Ear pain can be "referred" pain, meaning it is actually coming from somewhere else but is felt in your ear [5]. The pain may come from the teeth or jaw in teething children, an infection or inflammation in the structures of your mouth and throat, or a tumor growing in the vicinity.

9 Possible Ear Canal Pain Conditions

The list below shows results from the use of our quiz by Buoy users who experienced ear canal pain. This list does not constitute medical advice and may not accurately represent what you have.

Middle ear infection

Middle ear infection, also called acute otitis media, is a bacterial or viral infection of the air-filled space behind the eardrum. An ear infection is usually secondary to a cold, allergy, or influenza.

Young children are most susceptible due to weaker immune systems and to the small size and shape of the Eustachian tubes in the ears. Children in group care settings are more exposed to colds and flu and therefore more prone to ear infections.

Symptoms include ear pain due to inflammation; drainage of fluid from the ear; and sometimes hearing difficulty. Children may cry, run a fever, and pull at the affected ear.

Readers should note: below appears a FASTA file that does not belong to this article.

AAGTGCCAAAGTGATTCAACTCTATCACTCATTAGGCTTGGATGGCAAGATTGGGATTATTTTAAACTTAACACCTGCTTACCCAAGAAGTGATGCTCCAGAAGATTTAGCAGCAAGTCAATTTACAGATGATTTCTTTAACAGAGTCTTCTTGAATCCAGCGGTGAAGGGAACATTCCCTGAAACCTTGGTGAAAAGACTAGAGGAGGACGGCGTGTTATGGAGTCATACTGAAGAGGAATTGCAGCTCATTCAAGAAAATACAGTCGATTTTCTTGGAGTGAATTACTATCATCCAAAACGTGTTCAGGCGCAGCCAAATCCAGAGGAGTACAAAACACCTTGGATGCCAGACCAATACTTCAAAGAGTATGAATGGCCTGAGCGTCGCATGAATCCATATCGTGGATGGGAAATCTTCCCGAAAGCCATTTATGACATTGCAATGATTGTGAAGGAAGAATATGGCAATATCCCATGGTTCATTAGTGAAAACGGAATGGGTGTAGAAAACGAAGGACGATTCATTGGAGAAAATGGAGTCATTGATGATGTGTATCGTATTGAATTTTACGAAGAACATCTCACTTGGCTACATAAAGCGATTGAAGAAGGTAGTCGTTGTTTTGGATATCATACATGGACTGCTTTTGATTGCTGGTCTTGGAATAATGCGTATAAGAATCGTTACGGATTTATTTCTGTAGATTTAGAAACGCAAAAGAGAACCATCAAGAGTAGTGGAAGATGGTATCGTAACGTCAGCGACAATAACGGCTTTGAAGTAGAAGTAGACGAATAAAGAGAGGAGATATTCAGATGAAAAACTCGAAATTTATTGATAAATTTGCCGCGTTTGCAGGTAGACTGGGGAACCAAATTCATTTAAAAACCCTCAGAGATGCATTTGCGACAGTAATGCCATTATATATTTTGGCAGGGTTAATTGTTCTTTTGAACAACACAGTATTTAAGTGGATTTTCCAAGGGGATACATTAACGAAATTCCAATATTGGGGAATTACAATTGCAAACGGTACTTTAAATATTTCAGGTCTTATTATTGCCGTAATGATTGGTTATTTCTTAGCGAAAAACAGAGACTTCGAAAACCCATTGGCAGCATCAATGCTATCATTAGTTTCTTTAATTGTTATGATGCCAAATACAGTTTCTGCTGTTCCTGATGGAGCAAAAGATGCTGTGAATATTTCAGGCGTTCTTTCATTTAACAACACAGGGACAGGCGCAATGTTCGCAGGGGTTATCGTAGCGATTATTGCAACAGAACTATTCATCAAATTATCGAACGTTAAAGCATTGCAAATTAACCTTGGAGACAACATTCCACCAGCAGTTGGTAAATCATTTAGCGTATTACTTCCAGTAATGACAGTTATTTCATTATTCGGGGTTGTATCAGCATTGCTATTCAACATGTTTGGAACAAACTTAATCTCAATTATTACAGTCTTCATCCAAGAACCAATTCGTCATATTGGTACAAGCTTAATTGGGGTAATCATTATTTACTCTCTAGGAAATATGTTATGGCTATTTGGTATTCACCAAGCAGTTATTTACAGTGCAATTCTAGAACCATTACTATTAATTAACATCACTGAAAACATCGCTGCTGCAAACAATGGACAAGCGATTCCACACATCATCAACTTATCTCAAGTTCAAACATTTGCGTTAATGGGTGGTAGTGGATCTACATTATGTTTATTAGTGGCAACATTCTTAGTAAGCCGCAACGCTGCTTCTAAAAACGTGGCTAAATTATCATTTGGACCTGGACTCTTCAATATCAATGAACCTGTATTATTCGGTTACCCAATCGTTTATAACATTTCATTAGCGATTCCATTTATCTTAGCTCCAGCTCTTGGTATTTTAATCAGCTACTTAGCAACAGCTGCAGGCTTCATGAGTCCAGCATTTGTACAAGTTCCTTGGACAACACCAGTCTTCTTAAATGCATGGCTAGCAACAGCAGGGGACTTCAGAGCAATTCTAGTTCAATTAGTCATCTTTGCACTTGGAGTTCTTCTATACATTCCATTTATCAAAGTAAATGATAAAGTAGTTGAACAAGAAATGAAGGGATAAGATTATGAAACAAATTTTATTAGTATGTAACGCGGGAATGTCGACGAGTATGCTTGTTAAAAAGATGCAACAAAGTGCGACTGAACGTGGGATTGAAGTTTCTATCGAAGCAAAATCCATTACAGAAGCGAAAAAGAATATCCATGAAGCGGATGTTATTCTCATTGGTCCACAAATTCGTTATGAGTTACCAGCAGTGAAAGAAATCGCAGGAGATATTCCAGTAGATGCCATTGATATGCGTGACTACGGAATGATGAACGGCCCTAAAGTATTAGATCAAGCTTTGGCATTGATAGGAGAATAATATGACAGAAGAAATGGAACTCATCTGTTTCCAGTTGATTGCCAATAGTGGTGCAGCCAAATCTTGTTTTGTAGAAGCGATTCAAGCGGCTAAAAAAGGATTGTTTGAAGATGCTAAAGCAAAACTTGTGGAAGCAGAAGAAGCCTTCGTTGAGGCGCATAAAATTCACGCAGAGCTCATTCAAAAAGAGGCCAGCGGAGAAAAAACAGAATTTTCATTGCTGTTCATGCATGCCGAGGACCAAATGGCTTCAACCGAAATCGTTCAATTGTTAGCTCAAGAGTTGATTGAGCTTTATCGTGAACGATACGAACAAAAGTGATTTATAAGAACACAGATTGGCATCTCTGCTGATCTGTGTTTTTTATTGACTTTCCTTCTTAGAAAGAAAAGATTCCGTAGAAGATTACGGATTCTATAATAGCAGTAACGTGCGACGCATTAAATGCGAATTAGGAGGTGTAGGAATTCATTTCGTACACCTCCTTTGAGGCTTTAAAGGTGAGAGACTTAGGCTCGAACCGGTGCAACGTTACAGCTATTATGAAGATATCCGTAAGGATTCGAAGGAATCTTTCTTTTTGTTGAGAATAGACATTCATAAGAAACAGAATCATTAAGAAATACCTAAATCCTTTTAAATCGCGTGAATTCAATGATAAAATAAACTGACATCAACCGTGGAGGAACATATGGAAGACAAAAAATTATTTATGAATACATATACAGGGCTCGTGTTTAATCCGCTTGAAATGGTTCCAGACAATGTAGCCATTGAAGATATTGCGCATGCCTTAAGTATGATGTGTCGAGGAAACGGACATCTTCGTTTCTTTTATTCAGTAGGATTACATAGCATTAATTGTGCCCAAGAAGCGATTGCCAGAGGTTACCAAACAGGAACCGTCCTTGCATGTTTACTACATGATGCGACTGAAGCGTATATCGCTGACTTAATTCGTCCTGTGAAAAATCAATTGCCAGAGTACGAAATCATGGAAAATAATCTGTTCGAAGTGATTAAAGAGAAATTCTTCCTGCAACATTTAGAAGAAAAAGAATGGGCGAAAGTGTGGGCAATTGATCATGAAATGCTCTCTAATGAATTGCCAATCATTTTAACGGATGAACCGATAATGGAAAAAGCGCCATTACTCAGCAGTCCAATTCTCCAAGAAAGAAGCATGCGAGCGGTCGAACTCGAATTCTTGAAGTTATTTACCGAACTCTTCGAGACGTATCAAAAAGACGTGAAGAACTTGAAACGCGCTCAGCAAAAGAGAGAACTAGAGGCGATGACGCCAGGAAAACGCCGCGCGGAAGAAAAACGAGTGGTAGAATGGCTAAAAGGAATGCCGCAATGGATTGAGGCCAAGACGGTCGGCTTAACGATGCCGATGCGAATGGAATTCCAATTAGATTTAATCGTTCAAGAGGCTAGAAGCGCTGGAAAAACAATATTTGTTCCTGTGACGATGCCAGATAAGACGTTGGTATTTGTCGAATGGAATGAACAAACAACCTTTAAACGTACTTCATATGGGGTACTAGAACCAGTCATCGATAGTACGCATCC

If symptoms last more than a day, a medical provider should be seen. Long-lasting or repeated ear infections can lead to hearing damage and to speech and learning problems.

Diagnosis is made through physical examination.

Middle ear infections often clear up on their own and antibiotics may only be needed for infants and severe cases. Warm compresses and over-the-counter pain relievers can be used. Do not give aspirin to children.

Rarity: Common

Top Symptoms: fatigue, sore throat, new headache, fever, ear canal pain

Symptoms that always occur with middle ear infection: ear canal pain

Symptoms that never occur with middle ear infection: vertigo (extreme dizziness), face weakness, facial numbness

Urgency: Primary care doctor

Swimmer's ear (otitis externa)